Today's activity, with Lu working with flight controllers in Houston, began a little after 3 a.m. CDT. It was a feasibility study. Lu performed task the ground cannot yet do - operating the latching end effector and initiating joint motion, for example. The task was completed successfully before 7 a.m. Results will be used in validation of the concept and in determining software, hardware or procedural changes that would be needed for arm control from the ground.
Lu also spent some time working with the Coarsening in Solid Liquid Mixtures (CSLM) experiment's sample processing units (SPUs) in the Microgravity Science Glovebox of the U.S. laboratory Destiny. One unit Lu installed was found to be distorted, so he reinstalled the previous SPU. The CSLM experiment was delayed from early in the week because of internal humidity and dew point concerns. The experiment is expected to begin next week. It will study "coarsening" during which the strength of a material is reduced. This phenomenon is seen in many materials, including water droplets in rain clouds and dental fillings. It can weaken high-temperature turbine blades. Meanwhile, Malenchenko worked for more than two hours to load discarded items into the Progress 10 unpiloted cargo craft docked at the rear of the Zvezda Service Module.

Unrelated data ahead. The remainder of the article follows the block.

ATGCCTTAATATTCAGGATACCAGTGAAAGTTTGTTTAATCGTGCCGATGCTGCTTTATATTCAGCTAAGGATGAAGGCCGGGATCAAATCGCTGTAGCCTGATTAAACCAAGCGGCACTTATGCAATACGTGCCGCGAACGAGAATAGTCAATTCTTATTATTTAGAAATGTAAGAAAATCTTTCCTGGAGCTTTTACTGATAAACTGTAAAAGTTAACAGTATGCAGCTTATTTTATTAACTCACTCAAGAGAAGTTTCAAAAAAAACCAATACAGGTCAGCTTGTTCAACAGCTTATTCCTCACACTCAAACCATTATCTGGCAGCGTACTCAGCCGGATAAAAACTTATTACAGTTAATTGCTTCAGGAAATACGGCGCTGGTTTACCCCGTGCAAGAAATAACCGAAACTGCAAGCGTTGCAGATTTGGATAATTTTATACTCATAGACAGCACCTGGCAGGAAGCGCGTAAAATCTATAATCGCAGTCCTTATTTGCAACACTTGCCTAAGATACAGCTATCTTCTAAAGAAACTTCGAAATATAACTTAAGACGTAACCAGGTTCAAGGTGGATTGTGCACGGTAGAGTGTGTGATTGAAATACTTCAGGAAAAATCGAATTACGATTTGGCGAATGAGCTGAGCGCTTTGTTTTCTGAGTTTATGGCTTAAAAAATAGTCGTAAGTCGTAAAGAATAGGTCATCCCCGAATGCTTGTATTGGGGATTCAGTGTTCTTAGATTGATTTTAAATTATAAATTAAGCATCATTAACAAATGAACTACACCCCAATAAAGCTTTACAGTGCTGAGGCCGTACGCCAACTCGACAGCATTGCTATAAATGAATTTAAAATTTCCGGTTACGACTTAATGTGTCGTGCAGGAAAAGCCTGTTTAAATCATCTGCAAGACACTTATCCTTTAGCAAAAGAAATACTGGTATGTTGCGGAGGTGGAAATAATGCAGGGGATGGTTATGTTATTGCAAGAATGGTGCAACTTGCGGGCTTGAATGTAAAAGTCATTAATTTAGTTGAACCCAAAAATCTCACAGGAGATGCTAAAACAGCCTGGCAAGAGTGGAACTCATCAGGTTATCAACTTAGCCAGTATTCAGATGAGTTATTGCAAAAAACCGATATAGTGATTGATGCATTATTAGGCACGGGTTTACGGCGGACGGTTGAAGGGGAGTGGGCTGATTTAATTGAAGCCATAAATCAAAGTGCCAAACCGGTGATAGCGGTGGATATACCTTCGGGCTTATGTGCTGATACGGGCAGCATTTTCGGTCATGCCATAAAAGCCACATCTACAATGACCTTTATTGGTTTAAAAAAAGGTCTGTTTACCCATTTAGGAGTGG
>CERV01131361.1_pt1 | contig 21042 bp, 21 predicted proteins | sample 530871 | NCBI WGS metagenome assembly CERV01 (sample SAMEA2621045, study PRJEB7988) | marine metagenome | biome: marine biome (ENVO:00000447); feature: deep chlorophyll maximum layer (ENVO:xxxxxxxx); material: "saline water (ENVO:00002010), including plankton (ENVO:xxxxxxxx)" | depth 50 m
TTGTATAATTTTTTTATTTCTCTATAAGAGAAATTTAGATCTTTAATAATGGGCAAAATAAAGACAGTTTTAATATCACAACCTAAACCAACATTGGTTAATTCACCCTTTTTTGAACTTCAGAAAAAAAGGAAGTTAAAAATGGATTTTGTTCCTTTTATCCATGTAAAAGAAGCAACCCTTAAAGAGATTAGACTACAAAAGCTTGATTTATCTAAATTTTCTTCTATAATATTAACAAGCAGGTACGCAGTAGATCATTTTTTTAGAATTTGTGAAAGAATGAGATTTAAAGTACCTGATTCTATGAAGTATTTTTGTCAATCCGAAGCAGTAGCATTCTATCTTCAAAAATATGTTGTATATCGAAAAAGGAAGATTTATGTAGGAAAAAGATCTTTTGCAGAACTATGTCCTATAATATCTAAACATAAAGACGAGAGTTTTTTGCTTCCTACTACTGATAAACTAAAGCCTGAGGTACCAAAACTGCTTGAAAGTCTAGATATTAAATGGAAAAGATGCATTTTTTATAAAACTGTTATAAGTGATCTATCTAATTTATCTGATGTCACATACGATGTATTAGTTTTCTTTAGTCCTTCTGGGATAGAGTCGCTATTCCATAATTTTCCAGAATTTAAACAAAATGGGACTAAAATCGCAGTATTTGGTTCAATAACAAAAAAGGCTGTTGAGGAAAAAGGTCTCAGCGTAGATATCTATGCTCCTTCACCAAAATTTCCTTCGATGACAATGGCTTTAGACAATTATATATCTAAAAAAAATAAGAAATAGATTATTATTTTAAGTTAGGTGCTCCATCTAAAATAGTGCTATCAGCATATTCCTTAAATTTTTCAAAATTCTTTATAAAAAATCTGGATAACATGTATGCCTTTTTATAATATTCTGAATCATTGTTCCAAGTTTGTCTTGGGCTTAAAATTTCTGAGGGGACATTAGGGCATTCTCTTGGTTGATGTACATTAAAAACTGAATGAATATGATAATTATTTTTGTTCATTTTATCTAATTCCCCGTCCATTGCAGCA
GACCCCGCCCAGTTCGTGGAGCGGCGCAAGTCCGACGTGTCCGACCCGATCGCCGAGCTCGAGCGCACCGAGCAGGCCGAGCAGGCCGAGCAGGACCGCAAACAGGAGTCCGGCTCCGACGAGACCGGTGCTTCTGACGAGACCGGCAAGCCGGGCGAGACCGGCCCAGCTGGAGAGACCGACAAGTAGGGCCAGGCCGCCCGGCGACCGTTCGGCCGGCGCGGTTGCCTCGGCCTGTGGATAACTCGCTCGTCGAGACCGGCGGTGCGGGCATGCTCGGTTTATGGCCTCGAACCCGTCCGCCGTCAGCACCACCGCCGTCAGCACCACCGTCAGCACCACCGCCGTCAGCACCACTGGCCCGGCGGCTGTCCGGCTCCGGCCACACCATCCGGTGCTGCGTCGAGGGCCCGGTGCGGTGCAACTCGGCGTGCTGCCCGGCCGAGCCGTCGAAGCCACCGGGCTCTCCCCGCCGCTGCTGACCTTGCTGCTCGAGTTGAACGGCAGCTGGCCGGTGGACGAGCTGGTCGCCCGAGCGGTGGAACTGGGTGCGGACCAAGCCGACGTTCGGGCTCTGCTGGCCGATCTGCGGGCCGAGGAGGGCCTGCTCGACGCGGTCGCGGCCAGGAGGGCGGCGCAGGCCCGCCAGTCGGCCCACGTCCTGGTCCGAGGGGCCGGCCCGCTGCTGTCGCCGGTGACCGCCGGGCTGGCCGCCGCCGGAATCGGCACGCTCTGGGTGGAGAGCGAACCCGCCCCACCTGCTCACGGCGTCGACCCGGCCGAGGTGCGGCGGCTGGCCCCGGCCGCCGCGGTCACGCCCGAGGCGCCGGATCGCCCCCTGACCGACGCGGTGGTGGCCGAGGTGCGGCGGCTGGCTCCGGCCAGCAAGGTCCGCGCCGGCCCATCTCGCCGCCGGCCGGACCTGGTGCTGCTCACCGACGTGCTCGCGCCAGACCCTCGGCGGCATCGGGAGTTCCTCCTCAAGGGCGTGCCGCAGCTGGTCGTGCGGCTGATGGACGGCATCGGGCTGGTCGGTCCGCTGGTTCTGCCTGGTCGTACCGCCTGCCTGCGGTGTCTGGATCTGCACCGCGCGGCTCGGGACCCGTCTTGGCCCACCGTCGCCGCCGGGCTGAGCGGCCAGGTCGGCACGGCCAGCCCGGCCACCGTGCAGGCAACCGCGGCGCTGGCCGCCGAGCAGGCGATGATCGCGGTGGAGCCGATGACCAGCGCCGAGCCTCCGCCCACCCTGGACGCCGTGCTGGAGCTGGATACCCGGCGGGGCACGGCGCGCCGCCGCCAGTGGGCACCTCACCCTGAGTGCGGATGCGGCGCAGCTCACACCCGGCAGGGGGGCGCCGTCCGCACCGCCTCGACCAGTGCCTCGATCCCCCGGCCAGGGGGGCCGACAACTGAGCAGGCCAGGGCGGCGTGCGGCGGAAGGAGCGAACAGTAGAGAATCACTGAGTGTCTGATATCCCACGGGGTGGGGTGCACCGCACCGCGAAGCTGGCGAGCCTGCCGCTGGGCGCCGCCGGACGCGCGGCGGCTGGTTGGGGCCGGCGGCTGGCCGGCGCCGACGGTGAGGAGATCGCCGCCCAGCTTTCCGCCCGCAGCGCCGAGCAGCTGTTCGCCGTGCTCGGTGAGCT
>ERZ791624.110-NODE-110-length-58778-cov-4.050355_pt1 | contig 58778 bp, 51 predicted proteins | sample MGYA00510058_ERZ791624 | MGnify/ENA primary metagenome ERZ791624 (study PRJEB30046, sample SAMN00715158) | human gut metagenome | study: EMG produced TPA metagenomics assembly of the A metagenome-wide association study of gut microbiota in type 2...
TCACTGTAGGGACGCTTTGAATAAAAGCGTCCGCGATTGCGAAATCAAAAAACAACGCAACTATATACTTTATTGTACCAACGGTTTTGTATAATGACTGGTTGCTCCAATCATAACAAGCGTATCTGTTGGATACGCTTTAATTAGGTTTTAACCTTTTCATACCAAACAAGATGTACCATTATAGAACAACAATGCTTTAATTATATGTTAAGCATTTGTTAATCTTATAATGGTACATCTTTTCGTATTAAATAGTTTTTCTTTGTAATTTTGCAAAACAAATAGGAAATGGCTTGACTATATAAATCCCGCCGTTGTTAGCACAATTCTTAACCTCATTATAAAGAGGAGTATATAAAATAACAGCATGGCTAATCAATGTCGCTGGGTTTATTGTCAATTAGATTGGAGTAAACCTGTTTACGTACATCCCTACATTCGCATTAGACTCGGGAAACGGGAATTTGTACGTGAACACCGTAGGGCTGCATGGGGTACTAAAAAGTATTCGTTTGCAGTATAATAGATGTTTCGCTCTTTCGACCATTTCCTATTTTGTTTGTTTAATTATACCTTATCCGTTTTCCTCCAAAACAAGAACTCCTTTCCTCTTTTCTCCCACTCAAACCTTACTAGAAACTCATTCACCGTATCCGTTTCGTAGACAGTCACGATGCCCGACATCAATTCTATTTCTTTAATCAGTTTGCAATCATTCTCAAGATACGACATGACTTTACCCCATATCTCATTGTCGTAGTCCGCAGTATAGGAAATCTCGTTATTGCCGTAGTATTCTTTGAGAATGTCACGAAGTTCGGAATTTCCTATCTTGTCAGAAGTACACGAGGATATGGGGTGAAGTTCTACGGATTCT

Last Monday the crew focused on medical experiments and an inventory by Malenchenko of 44 Russian medical, food supplement and ointment kits, about a two-hour task. Tuesday saw additional medical tests and Mission Control Moscow continued testing a new satellite navigation system antenna. Both crewmembers took time to answer questions from elementary, middle and high school students relayed to them by educators at Kennedy Space Center.
After Soyuz descent training and continued work with the week-long process of space suit batteries conditioning Wednesday, Lu and Malenchenko on Thursday prepared for today's robotic operations and Malenchenko continued participation in a Russian study of bioelectrical heart activity while at rest.
Throughout the week both crewmembers continued regular maintenance activities on the Station, and performed their daily exercise sessions, designed to ward off the effects of lengthy exposure to the microgravity environment of the orbiting laboratory.
NASA announced on Friday that astronaut Michael Foale and Cosmonaut Alexander Kaleri will be the Expedition 8 crew of the International Space Station. They are scheduled to launch on a Russian Soyuz spacecraft with European Space Agency astronaut Pedro Duque of Spain on Oct. 18. Duque will return to Earth with the Expedition 7 crew, which arrived at the station April 28. Their Soyuz is scheduled to land in Kazakhstan Oct. 28.